The bear put spread. If you are wondering what this term means, it’s one of the popular strategies in the world of options trading when a bearish trader wants to maximise profits while keeping losses at a minimum. This is a strategy that comes in handy for a bearish market, when an investor is speculating that the price of a security is going down.

What is a bear put spread used for, and how

A bear put spread is used when someone wishes to take advantage of security price dropping but not in a big way. So, what is a bear put spread procedure and what steps are involved?  The two steps are carried out simultaneously – buying a higher strike price put option while also selling a lower priced one. The underlying asset, ie, the stock, is the same for both puts, and their expiration is on the same date.

For a comprehensive understanding of bear put spread option strategy, one must first understand options and the two types involved: puts and calls. A put option lets the owner sell the asset underlying at the strike price in the contract till the date that it expires. On the other hand, a call option lets the owner buy the asset underlying at the strike price in the contract, till the date it expires. The higher priced put is the in the money (ITM) put while the lower is the out of the money (OTM) option. However, a bear put spread needn’t necessarily employ ITM or OTM but any two put options. When it comes to the ITM, the strike price has already been overtaken by the current price of stock. An OTM has a strike price that the stock is yet to reach, meaning it has no value intrinsically.

What does the bear put spread strategy result in?

The bear put spread option strategy results in a net debit. This net debit is computed when the lower strike price is deducted from the higher price. The optimum amount a trader may lose on the bear put spread strategy is the amount he or she paid for it. This is the net debit.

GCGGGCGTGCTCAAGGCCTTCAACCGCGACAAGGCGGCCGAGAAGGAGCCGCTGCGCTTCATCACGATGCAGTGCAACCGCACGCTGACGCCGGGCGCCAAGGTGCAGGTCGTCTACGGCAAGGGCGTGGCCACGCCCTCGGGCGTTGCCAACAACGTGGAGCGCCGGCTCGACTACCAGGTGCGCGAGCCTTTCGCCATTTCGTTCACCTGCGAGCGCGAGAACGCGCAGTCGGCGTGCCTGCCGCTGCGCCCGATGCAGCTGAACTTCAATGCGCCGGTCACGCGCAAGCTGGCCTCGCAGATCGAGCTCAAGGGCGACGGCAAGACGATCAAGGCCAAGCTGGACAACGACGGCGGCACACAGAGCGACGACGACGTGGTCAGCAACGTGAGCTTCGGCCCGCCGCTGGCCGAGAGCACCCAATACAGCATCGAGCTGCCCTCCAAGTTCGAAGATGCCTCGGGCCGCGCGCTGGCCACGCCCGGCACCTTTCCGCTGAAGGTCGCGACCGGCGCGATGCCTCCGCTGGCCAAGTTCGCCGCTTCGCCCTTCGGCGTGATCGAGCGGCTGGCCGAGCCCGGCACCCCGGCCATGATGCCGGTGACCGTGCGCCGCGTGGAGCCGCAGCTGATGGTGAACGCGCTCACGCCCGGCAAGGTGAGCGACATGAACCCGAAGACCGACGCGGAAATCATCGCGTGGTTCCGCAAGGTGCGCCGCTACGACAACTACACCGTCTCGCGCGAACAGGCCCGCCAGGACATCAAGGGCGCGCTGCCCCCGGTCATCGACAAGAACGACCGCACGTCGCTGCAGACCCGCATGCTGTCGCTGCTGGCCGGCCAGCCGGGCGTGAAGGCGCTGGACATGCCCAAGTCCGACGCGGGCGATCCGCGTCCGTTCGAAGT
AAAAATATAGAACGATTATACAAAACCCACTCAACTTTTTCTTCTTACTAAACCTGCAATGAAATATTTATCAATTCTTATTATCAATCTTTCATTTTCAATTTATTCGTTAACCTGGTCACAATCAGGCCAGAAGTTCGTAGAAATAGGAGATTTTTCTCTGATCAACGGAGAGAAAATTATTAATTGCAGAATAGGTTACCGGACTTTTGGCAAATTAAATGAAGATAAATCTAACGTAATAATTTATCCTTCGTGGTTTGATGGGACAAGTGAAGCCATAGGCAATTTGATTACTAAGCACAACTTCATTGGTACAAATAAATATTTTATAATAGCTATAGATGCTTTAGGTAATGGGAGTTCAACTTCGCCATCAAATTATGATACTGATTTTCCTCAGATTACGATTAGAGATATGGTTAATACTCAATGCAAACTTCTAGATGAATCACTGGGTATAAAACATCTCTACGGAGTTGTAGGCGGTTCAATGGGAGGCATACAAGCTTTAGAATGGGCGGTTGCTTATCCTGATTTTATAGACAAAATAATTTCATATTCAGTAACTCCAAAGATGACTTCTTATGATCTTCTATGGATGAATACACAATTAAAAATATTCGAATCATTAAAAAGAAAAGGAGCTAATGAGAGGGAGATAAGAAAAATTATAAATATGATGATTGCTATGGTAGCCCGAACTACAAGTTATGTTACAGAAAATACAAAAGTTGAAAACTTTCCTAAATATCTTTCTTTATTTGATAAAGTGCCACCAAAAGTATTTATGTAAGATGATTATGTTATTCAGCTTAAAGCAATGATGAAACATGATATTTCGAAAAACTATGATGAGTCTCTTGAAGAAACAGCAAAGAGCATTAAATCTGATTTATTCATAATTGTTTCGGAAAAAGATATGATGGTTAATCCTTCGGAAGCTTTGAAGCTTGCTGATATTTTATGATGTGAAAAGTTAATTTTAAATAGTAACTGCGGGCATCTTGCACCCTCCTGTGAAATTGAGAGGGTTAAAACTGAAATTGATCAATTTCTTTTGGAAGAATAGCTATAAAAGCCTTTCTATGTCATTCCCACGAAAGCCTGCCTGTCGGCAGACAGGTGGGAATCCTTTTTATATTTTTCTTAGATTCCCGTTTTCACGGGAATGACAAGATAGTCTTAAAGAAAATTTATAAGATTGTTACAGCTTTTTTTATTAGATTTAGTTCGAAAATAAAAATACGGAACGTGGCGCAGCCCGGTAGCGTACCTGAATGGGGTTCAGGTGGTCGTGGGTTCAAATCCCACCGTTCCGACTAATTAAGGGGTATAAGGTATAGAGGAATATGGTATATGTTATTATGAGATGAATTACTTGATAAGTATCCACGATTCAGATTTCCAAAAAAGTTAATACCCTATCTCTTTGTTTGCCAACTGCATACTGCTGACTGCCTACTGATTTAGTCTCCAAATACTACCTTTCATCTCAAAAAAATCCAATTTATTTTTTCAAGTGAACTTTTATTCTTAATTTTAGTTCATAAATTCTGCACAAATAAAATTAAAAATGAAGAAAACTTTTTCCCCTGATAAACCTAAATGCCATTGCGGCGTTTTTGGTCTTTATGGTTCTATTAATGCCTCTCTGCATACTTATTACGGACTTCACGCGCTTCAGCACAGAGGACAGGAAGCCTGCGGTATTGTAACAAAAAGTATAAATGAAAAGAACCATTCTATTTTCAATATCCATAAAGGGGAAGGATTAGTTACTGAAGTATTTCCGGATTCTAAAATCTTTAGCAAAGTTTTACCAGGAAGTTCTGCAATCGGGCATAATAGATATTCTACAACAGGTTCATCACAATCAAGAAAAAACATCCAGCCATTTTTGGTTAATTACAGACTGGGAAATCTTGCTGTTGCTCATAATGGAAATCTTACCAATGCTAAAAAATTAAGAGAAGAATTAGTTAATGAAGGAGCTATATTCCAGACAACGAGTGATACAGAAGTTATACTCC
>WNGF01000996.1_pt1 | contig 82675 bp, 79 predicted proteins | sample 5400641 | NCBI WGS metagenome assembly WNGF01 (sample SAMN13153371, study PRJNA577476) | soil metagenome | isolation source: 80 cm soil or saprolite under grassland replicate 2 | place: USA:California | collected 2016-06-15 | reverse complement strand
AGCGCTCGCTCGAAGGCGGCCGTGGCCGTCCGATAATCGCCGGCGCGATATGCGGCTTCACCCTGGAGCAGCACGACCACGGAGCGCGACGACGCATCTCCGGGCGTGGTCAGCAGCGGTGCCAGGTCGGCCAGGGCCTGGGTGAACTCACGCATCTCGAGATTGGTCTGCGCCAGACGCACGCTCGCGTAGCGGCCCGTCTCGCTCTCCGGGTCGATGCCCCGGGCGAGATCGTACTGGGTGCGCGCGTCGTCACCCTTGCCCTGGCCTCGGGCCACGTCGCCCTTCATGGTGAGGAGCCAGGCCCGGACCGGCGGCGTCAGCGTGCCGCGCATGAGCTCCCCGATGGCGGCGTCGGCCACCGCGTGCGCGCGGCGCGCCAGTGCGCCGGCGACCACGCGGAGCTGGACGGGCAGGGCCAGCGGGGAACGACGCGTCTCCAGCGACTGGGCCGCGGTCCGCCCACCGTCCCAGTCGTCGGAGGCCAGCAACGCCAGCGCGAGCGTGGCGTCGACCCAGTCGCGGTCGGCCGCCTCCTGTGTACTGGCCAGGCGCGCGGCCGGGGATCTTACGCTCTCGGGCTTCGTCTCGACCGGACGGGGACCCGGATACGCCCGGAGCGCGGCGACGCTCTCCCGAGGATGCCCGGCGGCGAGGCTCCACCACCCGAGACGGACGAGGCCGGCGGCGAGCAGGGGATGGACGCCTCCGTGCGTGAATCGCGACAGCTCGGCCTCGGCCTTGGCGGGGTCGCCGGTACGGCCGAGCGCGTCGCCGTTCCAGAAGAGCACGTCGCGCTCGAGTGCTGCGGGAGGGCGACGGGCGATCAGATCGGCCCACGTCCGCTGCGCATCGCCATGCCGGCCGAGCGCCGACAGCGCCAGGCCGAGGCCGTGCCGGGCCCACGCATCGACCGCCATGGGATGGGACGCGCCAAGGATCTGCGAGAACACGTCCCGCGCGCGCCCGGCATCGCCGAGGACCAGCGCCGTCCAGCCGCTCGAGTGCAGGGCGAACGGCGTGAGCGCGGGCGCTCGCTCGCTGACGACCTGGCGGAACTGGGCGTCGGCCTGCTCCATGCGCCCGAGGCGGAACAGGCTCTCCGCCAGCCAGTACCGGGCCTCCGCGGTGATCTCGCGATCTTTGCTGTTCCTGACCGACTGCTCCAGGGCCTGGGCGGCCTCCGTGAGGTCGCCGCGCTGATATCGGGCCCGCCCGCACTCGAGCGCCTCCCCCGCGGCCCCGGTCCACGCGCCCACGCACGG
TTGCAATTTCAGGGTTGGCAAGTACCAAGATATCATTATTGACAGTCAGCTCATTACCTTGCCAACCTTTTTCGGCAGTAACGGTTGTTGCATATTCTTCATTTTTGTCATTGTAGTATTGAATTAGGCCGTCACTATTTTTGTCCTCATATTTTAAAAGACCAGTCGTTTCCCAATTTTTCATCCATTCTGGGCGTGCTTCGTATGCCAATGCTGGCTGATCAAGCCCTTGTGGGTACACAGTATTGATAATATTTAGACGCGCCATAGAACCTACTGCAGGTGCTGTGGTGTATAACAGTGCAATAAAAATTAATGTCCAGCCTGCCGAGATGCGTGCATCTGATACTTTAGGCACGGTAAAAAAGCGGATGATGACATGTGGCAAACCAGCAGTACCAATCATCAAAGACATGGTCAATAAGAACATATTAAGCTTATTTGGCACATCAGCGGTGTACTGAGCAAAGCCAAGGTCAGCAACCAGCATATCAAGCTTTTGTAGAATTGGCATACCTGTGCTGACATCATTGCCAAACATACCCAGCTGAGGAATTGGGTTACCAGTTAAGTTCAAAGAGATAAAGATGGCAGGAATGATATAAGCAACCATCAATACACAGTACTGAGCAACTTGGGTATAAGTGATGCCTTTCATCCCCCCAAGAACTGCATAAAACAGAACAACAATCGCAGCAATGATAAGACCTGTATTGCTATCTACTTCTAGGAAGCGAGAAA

Profit or loss from bear put spread option strategy

What is a bear put spread advantage? When the price falls along expected lines, the trader is able to make a profit and restrict losses. If the price falls way too much, ie, more than it was expected to, then there won’t be a profit. So, the answer to what is a bear put spread is that it is a fine balance between reward and risk.

If the stock price increases above the ITM option, the loss then is equal to the debit. If the stock price is above the OTM option and lower than the ITM, then loss results if charges paid to structure the position are higher than the strike price difference.

Instances of bear put spread

Let’s assume a stock X is trading right now at Rs 50. A Rs 40 put price is Rs 4 and a Rs 30 put price is Rs 1. Buying the Rs 40 put while also selling the Rs 30 put means a net debit of Rs 3. This the maximum loss that would occur if the stock closes on expiration above Rs 40.

The maximum gain would be Rs 7, which would happen if the stock closes on expiration less than or equal to Rs 30. The scenario is you buy the stock at Rs 30, sell at Rs 40 and deduct the Rs 3 premium you paid. The maximum gain then is the difference in strike prices munus the net debit.

If you want to break even on such a trade, in the above example, your break would even be Rs 37. The Rs 40 option would be worth Rs 3, which is equal to the premium, while the Rs 30 would have no worth on expiration. The net debit deducted from the higher strike is the breakeven.

In conclusion

A bear put spread strategy is one employed by traders when they want to minimise losses while optimising profits. It is a fine balance between risk and reward, and is perceived as a bearish strategy.

If you want to try your hand at options trading and apply strategies like the bear put spread, you could open a demat and trading account online and receive expert advice and advisories on how to go about the process. It helps to do your research and stay agile before you get going.